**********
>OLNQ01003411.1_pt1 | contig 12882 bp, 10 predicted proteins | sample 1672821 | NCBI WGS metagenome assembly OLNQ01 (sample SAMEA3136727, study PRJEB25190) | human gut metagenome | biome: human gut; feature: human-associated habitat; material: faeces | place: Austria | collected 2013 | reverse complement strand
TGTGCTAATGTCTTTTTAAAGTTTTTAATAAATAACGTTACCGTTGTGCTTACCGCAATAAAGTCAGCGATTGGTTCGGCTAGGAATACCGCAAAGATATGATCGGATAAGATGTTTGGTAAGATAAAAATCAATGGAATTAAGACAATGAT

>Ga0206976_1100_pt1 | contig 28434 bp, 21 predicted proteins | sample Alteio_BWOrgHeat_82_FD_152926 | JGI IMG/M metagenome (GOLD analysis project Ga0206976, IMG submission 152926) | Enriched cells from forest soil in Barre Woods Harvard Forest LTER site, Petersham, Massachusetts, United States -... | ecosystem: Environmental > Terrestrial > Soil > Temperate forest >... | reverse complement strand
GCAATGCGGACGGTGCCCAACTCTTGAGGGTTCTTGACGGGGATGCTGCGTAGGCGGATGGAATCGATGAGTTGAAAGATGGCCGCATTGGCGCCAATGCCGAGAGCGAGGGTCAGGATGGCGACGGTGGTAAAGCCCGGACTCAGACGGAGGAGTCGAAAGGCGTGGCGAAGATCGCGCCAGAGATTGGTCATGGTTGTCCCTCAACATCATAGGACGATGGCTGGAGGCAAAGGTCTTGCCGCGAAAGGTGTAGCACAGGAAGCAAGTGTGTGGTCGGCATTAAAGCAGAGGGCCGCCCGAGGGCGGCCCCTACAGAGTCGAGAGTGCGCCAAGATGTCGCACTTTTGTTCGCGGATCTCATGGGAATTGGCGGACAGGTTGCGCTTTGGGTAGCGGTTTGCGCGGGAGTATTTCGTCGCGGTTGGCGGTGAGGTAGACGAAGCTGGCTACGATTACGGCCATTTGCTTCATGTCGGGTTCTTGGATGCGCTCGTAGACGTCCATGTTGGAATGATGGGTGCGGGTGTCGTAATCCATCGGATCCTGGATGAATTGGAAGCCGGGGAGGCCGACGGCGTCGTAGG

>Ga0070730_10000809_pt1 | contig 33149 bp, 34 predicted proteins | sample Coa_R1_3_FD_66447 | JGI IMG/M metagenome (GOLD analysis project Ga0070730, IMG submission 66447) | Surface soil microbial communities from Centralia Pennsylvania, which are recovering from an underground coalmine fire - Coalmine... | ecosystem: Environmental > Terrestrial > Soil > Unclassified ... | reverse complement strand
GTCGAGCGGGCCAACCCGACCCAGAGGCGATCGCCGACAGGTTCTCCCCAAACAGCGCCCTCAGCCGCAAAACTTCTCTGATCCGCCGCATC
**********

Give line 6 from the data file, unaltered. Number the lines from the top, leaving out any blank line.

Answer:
GTCGAGCGGGCCAACCCGACCCAGAGGCGATCGCCGACAGGTTCTCCCCAAACAGCGCCCTCAGCCGCAAAACTTCTCTGATCCGCCGCATC